Jones Day promotes 5 to partner in Asia Pacific
Global firm Jones Day has appointed 34 new partners including 5 in Asia Pacific.
Most of the new partners are in the US with one in London and the five in Asia Pacific:
- James Ebert, Sydney (Global Disputes)
- Vinay Kurien, Singapore (Banking, Finance & Securities)
- Holly Sara, Sydney (Global Disputes)
- Ben Witherall, Singapore (Private Equity)
- Dr. Qiang Xue, Beijing (Antitrust & Competition Law)
"The promotion of these new partners reflects Jones Day's ongoing commitment to developing and advancing lawyers throughout the world who have achieved the highest levels of professional accomplishment and who are devoted to advancing and protecting the interests of our clients and the institutional values of the Firm," said Stephen J. Brogan, Managing Partner of Jones Day.
The firm now has more than 2,500 lawyers across 43 offices in five continents. The new partner promotions are effective January 1, 2020.
Queen’s Speech includes measures to protect cross-border work
The UK’s new session of Parliament began on Thursday with the Queen’s Speech setting out the government’s legislation agenda.
Among the plans are The Private International Law (Implementation of Agreements) Bill which aims to “maintain and strengthen the UK’s role as a world leader in delivering justice across borders on civil and family justice issues”; and “Make it easier for UK individuals and families who become involved in international legal disputes to access justice.”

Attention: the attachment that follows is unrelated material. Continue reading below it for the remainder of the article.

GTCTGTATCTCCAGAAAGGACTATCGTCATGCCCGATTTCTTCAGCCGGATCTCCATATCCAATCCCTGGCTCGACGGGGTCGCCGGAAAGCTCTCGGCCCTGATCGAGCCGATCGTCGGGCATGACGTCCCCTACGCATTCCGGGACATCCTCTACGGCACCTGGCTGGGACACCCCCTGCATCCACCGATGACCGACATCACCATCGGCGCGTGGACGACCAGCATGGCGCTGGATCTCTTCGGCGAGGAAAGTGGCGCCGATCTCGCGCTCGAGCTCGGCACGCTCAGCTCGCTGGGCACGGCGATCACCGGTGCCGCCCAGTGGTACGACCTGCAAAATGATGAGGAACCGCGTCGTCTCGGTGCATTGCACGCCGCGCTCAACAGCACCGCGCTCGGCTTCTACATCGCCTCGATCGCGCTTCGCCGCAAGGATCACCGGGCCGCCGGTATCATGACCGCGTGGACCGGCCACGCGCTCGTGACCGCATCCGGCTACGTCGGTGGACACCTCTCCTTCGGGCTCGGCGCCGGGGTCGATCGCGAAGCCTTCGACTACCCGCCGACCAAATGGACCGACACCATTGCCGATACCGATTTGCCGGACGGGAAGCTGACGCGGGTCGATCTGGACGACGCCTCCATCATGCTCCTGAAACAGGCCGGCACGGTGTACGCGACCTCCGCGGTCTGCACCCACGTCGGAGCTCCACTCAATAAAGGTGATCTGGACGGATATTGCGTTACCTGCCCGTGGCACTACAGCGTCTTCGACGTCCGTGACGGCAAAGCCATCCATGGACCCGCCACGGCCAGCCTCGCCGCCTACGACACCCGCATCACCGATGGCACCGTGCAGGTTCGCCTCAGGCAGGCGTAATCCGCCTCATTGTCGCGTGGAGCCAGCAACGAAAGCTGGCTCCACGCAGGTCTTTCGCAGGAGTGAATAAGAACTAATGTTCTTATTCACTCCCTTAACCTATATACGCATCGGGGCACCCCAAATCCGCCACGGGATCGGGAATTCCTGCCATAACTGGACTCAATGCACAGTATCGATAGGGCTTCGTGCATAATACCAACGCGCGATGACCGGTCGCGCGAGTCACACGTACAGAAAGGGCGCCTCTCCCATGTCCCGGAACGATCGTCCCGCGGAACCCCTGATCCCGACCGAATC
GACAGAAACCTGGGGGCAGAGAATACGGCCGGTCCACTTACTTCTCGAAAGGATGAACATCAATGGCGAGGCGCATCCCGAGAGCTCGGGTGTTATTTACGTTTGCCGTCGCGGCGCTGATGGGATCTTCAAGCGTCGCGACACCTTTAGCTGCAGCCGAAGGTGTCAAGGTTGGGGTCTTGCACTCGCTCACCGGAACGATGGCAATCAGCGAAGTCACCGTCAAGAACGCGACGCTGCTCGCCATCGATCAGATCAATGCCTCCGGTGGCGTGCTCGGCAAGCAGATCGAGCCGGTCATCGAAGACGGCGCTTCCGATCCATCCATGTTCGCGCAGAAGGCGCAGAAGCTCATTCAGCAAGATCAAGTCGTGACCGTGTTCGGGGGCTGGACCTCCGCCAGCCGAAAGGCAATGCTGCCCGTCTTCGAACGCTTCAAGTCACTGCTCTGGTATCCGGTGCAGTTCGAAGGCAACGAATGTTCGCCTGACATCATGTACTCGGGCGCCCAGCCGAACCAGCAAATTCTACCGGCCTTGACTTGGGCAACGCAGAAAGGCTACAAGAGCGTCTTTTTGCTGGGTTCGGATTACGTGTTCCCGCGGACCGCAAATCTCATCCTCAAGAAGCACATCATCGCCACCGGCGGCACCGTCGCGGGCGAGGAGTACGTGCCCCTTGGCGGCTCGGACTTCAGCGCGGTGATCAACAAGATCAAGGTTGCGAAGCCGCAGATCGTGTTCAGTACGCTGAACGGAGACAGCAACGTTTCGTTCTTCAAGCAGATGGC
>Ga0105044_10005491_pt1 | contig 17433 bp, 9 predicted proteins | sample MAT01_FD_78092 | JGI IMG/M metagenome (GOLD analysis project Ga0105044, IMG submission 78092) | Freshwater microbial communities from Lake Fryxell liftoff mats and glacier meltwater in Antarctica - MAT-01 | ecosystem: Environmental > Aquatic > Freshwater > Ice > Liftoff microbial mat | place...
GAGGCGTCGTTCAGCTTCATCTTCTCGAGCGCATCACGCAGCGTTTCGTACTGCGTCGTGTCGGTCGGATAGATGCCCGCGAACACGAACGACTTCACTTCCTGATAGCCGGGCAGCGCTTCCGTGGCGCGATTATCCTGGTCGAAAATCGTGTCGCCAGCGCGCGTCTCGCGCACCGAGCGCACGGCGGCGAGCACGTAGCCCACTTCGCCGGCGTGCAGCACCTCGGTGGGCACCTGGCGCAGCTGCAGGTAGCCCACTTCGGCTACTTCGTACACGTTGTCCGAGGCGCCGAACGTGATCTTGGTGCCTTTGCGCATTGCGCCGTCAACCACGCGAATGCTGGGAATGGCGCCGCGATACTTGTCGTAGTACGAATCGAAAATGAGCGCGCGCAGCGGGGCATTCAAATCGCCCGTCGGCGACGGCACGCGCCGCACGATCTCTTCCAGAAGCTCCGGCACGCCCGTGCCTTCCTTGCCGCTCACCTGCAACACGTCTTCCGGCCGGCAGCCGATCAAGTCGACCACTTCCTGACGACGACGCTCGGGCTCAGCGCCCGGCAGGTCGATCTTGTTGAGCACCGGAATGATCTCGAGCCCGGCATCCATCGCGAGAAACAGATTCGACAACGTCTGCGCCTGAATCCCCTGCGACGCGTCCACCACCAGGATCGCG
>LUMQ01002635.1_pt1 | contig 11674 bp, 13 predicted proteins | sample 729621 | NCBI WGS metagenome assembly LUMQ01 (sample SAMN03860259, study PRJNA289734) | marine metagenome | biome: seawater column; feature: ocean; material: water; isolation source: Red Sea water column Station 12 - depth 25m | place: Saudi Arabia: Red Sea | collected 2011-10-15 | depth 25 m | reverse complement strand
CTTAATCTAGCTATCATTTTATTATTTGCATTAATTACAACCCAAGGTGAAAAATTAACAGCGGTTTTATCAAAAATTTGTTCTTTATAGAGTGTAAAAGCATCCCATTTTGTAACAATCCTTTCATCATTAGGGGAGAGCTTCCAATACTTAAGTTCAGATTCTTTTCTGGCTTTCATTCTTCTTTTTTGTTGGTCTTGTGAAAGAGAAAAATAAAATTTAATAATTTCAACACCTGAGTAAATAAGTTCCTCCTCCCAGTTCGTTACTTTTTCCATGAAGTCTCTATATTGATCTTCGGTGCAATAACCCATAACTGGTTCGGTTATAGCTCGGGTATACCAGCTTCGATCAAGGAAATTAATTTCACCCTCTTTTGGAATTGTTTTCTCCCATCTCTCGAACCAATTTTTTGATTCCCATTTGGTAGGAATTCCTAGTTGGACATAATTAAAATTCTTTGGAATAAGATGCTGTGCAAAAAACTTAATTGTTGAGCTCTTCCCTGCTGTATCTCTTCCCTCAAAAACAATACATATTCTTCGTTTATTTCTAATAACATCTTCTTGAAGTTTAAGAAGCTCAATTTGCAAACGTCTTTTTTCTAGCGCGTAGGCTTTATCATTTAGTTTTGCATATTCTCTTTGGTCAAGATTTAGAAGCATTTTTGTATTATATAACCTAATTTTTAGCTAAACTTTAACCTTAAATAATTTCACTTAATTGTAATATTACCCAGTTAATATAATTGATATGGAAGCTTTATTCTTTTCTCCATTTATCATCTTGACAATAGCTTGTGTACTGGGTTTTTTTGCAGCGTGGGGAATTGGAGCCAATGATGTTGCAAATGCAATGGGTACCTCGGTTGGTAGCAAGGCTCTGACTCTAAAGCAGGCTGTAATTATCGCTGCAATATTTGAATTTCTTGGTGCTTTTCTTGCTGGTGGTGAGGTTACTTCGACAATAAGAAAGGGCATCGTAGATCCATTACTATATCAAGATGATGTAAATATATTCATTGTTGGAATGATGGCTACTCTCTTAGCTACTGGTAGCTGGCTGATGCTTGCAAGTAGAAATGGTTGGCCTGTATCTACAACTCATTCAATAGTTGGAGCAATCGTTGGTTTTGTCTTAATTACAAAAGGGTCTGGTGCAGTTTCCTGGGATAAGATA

It proposes to implement The 2005 Hague Convention which provides legal certainty in disputes relating to cross-border contracts, ensuring there is no confusion over where a case should be heard, and that any resulting decision can be recognised and enforced in other countries.
There will be provision for the government to implement additional international agreements on Private International Law.
Court rules that airlines are responsible for drink-spill injuries
Airlines are responsible for injuries caused by drink spillages in the air even when it may not have been caused by flight-specific hazards.
“An airline is liable for the harm caused by a spilled cup of hot coffee,” the EU Court of Justice in Luxembourg ruled this week. “It is not necessary for that accident to relate to a hazard typically associated with flight.”
The ruling follows the injury of a 6-year-old girl on an international flight in the EU. She was burned when her father’s cup of hot drink fell onto her.
Airlines could be liable for up to U$138,000 even where it can prove that the incident was not the result of its negligence or caused by someone else.
An Austrian court asked the EU Court of Justice for guidance.